P: What is your given name and your Proser username?

A: @anjaliparikh1

P: Where do you live?

A: New York

P: What is your occupation?

A: I am a junior in high school

P: What is your relationship with writing and how has it evolved?

A: I used to hate writing. I dreaded it actually, but last year i started reading a book a day because i no longer had my phone. I fell in love with different types of writing and started writing my own novel. It is 70 pages currently. I have become a better writer through reading and writing so much.

P: What value does reading add to both your personal and professional life?

A: I have become a better writer in English class and my vocabulary has expanded. I make a good first impression and find it easier to talk to people.

P: Can you describe your current literary ventures and what can we look forward to in future posts?

A: A lot of my pieces are about my depression and PTSD. It shows how i have been struggling with it and how i am getting over it. You can look forward to recovery posts because I'm on my way there. It gets better.

P: What do you love about Prose?

A: Honestly... this may seem a little vain, but I like that people like my writing and tell me if it's good. I like to read other people's writing and see what's past the surface.

P: Is there one book that you would recommend everybody should read before they die?

A: Forgive me Leonard Peacock. It's about suicide, but it is life changing.

P: Do you have an unsung hero who got you into reading and/or writing?

A: I don't, I just went to the library one day and got out a book and I was so engaged I couldn't stop with the next book and the next.

P: Describe yourself in three words!

A: Funny, caring, and random.

P: Is there one quote, from a writer or otherwise, that sums you up?

A: "I saw that you were perfect and I loved you. Then I saw you were imperfect and I loved you more."

P: What is your favourite music, and do you write or read to it?

A: My favorite song(s) is any musical composition by Hans Zimmer. I often write to it for inspiration, motivation, and emotion. I highly recommend any writers to listen to him when trying to convey thoughts while writing.

P: You climb out of a time machine into a dystopian future with no books. What do you tell them?

A: Nothing. I would stay with them. Fight the magical creatures and die heroically. I hope everyone's answer is the same as mine!

P: Do you have a favourite place to read and write?

A: My purple bean bag!

P: Is there anything else you’d like us to know about you/your work/social media accounts?

A: I guess I would like everyone to know that recovery with depression is slow but it happens. I love everyone and whoever you are out there feel free to contact me, I always want to talk.

Big thanks to Anjali for opening up to us. You all know what happens now. Follow, chat, like and love. It’s the Prose way and that's why we love you all.

Now, why are you all so shy? We need more Friday Feature victims! We’re all for parity here, so where are the lovely mixed bag of people that make up our writing community?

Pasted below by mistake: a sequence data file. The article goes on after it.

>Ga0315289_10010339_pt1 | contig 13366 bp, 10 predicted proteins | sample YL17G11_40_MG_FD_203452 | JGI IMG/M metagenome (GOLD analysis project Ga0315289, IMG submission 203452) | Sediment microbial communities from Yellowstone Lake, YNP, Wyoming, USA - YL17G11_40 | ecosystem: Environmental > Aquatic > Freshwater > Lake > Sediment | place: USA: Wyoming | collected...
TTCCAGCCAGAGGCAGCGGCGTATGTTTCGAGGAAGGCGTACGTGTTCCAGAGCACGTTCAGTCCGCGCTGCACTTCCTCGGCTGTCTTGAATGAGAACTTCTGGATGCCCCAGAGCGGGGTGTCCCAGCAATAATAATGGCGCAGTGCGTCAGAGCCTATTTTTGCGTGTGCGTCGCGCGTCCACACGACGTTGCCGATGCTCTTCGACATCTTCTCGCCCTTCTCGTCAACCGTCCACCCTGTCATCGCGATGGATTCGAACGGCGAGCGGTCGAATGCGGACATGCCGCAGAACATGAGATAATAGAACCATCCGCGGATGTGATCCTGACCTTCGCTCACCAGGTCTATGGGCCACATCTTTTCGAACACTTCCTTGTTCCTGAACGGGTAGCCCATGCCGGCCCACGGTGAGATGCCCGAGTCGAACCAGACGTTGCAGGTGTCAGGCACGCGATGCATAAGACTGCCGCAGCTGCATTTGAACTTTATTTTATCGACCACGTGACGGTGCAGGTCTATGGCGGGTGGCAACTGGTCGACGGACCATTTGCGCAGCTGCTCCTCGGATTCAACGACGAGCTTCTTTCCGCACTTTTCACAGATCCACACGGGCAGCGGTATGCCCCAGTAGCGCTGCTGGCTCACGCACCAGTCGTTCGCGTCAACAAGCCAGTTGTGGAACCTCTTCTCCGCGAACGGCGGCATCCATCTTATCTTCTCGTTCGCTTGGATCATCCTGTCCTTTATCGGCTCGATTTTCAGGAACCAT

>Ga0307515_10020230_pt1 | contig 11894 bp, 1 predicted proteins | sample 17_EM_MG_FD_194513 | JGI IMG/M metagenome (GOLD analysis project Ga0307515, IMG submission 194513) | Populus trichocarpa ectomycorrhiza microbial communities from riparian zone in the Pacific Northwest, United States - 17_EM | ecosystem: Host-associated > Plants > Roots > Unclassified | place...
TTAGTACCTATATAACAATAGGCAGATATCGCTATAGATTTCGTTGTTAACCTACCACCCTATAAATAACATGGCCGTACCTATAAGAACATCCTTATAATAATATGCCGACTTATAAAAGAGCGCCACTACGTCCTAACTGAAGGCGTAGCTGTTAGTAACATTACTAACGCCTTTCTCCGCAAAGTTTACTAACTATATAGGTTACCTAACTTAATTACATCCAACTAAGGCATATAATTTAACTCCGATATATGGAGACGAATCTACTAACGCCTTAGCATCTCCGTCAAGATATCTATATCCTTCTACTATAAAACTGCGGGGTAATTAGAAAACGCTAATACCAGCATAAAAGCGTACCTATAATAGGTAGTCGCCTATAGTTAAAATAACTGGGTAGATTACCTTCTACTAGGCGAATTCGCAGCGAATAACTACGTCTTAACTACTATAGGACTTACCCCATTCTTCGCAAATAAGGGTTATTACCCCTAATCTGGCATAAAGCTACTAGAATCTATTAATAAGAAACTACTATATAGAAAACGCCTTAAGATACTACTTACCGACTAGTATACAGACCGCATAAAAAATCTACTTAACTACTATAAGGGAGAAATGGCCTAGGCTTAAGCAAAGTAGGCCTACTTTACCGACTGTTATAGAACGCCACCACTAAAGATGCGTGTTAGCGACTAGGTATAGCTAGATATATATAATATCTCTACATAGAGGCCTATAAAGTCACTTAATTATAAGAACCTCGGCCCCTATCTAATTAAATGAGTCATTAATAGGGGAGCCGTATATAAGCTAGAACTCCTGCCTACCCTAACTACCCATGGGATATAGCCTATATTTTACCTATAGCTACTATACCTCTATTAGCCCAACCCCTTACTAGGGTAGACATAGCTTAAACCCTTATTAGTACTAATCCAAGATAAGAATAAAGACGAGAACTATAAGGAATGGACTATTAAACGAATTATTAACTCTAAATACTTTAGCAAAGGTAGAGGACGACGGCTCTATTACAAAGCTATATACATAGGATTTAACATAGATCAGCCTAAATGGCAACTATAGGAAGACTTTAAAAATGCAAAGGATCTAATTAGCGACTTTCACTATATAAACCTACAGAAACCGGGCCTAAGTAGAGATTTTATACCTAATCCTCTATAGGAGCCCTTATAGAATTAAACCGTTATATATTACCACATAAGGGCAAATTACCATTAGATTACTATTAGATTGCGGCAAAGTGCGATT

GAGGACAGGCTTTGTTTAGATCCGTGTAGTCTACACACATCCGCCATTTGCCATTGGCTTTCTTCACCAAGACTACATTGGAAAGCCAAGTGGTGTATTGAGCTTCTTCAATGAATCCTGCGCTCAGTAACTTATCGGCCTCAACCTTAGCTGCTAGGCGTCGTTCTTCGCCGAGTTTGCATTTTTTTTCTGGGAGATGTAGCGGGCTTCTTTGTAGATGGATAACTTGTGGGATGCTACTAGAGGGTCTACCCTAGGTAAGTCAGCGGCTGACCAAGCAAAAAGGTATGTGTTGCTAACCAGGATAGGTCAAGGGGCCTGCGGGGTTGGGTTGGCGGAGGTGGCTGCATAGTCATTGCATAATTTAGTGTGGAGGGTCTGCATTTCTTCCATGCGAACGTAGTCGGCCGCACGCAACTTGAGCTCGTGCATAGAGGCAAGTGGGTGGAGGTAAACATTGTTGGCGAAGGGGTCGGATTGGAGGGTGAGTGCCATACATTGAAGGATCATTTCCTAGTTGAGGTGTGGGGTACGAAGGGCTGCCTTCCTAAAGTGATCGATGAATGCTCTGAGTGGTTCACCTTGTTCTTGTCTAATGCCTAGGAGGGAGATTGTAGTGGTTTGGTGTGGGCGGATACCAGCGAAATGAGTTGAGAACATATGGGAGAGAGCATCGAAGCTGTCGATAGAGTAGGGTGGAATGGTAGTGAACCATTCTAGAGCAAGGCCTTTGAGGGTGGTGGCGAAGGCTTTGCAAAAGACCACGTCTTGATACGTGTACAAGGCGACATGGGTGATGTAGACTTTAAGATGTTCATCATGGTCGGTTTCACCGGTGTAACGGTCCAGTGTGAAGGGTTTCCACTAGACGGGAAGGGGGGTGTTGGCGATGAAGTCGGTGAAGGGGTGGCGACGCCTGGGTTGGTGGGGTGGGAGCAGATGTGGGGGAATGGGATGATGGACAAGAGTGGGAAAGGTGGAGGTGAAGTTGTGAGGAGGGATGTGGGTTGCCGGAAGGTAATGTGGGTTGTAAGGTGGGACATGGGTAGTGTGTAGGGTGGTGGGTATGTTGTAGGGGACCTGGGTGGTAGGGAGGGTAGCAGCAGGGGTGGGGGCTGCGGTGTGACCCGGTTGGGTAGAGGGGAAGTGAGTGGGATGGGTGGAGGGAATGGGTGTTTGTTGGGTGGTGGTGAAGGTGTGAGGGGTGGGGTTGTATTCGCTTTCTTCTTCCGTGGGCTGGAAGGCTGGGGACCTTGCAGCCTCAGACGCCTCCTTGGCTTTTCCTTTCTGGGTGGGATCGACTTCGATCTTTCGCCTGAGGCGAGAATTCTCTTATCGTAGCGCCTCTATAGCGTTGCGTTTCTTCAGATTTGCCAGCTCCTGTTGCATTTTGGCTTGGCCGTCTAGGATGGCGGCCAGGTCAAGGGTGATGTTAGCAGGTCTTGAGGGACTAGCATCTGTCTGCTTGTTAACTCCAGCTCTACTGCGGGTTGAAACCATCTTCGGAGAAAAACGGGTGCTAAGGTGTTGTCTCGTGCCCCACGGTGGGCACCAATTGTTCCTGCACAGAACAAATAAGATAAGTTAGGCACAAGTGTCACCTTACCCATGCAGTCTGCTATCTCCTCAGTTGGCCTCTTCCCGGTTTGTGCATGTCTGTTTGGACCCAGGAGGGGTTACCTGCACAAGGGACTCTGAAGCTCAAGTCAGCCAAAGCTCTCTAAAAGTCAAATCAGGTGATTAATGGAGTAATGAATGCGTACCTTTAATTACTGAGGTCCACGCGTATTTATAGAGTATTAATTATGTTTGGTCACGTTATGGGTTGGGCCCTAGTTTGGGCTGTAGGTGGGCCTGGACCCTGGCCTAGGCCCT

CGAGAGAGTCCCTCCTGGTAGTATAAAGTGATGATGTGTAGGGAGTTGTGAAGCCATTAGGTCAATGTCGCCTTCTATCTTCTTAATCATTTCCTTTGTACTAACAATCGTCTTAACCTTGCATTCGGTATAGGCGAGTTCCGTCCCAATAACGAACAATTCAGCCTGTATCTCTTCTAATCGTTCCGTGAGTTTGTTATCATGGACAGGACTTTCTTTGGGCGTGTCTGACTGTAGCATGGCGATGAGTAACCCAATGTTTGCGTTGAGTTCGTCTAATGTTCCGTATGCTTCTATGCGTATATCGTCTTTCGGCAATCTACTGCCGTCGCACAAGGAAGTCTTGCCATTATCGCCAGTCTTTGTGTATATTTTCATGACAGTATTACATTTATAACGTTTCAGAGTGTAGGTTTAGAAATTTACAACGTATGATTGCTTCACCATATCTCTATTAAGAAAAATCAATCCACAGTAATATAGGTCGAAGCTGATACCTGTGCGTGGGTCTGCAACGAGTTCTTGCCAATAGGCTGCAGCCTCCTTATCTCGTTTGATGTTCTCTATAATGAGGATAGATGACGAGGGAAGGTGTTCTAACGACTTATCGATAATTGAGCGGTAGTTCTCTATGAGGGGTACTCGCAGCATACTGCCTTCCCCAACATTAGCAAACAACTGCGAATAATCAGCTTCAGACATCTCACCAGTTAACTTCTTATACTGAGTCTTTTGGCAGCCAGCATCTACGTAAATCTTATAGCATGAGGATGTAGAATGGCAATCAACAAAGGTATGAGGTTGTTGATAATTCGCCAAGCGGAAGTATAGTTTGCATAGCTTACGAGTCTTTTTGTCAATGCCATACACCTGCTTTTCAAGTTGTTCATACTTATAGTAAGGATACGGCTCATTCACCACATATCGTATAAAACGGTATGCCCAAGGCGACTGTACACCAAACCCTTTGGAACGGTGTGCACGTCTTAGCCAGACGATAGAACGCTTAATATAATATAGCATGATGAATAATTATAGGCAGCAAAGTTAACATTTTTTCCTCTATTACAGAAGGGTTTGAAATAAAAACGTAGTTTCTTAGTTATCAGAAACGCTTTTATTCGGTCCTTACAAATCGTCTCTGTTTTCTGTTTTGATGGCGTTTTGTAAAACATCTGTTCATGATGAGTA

Women, men, trans, gay, straight, bi, young, old, black, white, yellow, brown and all combinations of all of those and anything else, WE WANT TO HEAR FROM YOU!

Get in touch with us, please, at info@theprose.com

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Friday Feature: @anjaliparikh1
Friday. What a day. Full of excitement. Full of hope. Full of Friday Feature! Yezzur, it’s that time again, when we get to peek behind the scenes at another Proser’s life. This week we head to Noo Yoik and meet the lovely young woman that is Anjali. Let's do it!

P: What is your given name and your Proser username?
A: @anjaliparikh1

P: Where do you live?
A: New York

P: What is your occupation?
A: I am a junior in high school

P: What is your relationship with writing and how has it evolved?
A: I used to hate writing. I dreaded it actually, but last year i started reading a book a day because i no longer had my phone. I fell in love with different types of writing and started writing my own novel. It is 70 pages currently. I have become a better writer through reading and writing so much.

P: What value does reading add to both your personal and professional life?
A: I have become a better writer in English class and my vocabulary has expanded. I make a good first impression and find it easier to talk to people.

P: Can you describe your current literary ventures and what can we look forward to in future posts?
A: A lot of my pieces are about my depression and PTSD. It shows how i have been struggling with it and how i am getting over it. You can look forward to recovery posts because I'm on my way there. It gets better.

P: What do you love about Prose?
A: Honestly... this may seem a little vain, but I like that people like my writing and tell me if it's good. I like to read other people's writing and see what's past the surface.

P: Is there one book that you would recommend everybody should read before they die?
A: Forgive me Leonard Peacock. It's about suicide, but it is life changing.

P: Do you have an unsung hero who got you into reading and/or writing?
A: I don't, I just went to the library one day and got out a book and I was so engaged I couldn't stop with the next book and the next.